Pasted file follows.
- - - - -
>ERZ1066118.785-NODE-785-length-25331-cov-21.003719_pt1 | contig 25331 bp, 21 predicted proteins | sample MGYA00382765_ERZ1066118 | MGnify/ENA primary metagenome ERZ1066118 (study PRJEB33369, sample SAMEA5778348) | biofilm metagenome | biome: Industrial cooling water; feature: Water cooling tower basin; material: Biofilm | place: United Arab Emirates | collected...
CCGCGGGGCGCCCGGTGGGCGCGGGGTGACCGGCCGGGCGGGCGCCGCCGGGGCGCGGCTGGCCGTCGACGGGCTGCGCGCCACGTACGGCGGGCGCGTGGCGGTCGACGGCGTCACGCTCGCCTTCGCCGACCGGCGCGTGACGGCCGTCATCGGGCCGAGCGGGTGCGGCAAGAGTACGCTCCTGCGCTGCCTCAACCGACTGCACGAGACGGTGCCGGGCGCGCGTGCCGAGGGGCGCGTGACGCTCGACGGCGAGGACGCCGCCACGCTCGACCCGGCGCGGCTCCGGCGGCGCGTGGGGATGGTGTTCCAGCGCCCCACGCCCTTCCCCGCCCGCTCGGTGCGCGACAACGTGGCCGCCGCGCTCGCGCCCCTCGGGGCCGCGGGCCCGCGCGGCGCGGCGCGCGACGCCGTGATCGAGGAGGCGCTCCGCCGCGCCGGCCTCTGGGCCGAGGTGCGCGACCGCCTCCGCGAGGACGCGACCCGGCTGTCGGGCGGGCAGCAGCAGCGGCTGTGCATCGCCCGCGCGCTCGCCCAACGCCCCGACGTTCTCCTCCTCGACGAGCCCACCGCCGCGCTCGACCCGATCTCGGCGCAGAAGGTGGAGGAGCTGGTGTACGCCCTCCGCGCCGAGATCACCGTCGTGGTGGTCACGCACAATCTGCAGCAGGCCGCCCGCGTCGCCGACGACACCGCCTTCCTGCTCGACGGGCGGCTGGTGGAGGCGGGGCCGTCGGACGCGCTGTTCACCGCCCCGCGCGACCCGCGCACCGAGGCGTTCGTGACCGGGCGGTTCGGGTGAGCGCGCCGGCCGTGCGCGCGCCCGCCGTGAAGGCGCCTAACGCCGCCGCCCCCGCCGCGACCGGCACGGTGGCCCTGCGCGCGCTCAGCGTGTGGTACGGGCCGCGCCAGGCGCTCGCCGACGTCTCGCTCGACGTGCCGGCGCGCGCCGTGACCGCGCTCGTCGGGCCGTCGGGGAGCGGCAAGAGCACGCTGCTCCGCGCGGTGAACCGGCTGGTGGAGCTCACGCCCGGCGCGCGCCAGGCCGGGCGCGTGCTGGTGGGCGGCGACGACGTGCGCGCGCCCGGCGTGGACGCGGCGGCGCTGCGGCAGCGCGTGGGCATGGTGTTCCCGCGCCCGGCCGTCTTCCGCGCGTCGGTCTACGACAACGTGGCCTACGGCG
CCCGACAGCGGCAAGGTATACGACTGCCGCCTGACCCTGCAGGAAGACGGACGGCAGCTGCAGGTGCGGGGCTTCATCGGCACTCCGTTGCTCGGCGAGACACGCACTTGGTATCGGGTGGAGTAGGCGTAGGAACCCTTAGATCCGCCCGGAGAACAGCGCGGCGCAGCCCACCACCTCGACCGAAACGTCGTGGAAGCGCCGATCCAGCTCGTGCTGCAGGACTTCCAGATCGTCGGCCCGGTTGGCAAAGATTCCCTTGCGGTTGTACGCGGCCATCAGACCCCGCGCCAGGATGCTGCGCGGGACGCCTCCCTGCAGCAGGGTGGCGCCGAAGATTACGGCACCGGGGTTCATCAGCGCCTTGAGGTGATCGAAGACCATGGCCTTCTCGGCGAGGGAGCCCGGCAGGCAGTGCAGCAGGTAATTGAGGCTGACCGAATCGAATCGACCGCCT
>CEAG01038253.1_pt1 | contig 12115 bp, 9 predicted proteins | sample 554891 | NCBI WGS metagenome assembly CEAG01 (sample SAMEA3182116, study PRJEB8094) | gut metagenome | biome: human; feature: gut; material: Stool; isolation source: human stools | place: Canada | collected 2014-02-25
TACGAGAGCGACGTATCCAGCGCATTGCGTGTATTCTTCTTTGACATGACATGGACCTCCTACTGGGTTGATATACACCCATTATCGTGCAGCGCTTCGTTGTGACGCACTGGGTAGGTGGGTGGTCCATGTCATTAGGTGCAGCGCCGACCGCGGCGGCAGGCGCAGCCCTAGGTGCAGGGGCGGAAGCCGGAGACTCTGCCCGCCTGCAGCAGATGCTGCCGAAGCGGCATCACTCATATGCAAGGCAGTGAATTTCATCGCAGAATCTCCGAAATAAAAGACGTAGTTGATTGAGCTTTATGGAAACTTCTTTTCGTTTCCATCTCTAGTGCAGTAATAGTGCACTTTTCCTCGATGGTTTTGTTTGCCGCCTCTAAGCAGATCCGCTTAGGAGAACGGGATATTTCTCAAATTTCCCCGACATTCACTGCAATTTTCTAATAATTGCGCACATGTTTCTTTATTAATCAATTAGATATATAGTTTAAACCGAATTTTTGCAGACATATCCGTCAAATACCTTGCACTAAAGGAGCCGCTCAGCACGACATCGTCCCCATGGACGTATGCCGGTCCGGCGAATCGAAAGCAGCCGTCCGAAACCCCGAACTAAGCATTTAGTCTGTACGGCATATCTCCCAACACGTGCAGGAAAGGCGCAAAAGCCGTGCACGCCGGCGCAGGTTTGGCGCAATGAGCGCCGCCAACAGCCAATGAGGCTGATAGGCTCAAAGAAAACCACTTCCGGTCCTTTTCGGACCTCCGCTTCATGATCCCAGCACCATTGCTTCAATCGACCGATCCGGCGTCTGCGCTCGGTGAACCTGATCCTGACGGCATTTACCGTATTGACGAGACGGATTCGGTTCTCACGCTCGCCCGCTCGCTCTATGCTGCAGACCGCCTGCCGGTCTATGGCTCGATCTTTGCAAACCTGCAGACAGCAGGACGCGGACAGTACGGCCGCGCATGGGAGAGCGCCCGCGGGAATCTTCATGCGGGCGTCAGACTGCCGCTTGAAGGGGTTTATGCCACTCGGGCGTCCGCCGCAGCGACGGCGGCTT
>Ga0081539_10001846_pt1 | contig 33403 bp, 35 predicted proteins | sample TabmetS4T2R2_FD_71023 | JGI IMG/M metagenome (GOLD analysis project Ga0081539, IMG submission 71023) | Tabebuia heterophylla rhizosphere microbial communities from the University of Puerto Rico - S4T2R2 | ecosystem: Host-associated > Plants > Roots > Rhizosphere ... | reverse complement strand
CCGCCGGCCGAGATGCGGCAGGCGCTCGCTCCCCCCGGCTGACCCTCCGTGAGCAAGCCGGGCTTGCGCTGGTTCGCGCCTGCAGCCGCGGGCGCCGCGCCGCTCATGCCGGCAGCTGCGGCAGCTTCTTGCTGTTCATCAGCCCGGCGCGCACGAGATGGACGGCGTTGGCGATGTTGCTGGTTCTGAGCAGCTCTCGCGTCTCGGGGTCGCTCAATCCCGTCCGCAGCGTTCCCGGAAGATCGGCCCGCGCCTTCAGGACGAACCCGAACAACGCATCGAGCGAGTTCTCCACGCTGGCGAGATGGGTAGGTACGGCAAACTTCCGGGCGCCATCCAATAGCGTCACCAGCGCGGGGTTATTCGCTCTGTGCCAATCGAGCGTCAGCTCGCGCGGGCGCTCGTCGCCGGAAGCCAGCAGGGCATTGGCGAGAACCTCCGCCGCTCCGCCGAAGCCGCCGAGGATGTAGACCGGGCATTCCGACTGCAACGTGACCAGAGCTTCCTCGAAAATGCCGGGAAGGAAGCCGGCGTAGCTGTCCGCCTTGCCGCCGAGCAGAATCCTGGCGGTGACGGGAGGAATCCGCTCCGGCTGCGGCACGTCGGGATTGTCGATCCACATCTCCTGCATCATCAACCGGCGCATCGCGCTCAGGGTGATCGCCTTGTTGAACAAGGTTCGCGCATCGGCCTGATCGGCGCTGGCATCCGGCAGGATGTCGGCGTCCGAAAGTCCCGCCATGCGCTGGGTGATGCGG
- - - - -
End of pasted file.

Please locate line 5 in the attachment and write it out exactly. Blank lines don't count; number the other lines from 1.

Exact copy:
TACGAGAGCGACGTATCCAGCGCATTGCGTGTATTCTTCTTTGACATGACATGGACCTCCTACTGGGTTGATATACACCCATTATCGTGCAGCGCTTCGTTGTGACGCACTGGGTAGGTGGGTGGTCCATGTCATTAGGTGCAGCGCCGACCGCGGCGGCAGGCGCAGCCCTAGGTGCAGGGGCGGAAGCCGGAGACTCTGCCCGCCTGCAGCAGATGCTGCCGAAGCGGCATCACTCATATGCAAGGCAGTGAATTTCATCGCAGAATCTCCGAAATAAAAGACGTAGTTGATTGAGCTTTATGGAAACTTCTTTTCGTTTCCATCTCTAGTGCAGTAATAGTGCACTTTTCCTCGATGGTTTTGTTTGCCGCCTCTAAGCAGATCCGCTTAGGAGAACGGGATATTTCTCAAATTTCCCCGACATTCACTGCAATTTTCTAATAATTGCGCACATGTTTCTTTATTAATCAATTAGATATATAGTTTAAACCGAATTTTTGCAGACATATCCGTCAAATACCTTGCACTAAAGGAGCCGCTCAGCACGACATCGTCCCCATGGACGTATGCCGGTCCGGCGAATCGAAAGCAGCCGTCCGAAACCCCGAACTAAGCATTTAGTCTGTACGGCATATCTCCCAACACGTGCAGGAAAGGCGCAAAAGCCGTGCACGCCGGCGCAGGTTTGGCGCAATGAGCGCCGCCAACAGCCAATGAGGCTGATAGGCTCAAAGAAAACCACTTCCGGTCCTTTTCGGACCTCCGCTTCATGATCCCAGCACCATTGCTTCAATCGACCGATCCGGCGTCTGCGCTCGGTGAACCTGATCCTGACGGCATTTACCGTATTGACGAGACGGATTCGGTTCTCACGCTCGCCCGCTCGCTCTATGCTGCAGACCGCCTGCCGGTCTATGGCTCGATCTTTGCAAACCTGCAGACAGCAGGACGCGGACAGTACGGCCGCGCATGGGAGAGCGCCCGCGGGAATCTTCATGCGGGCGTCAGACTGCCGCTTGAAGGGGTTTATGCCACTCGGGCGTCCGCCGCAGCGACGGCGGCTT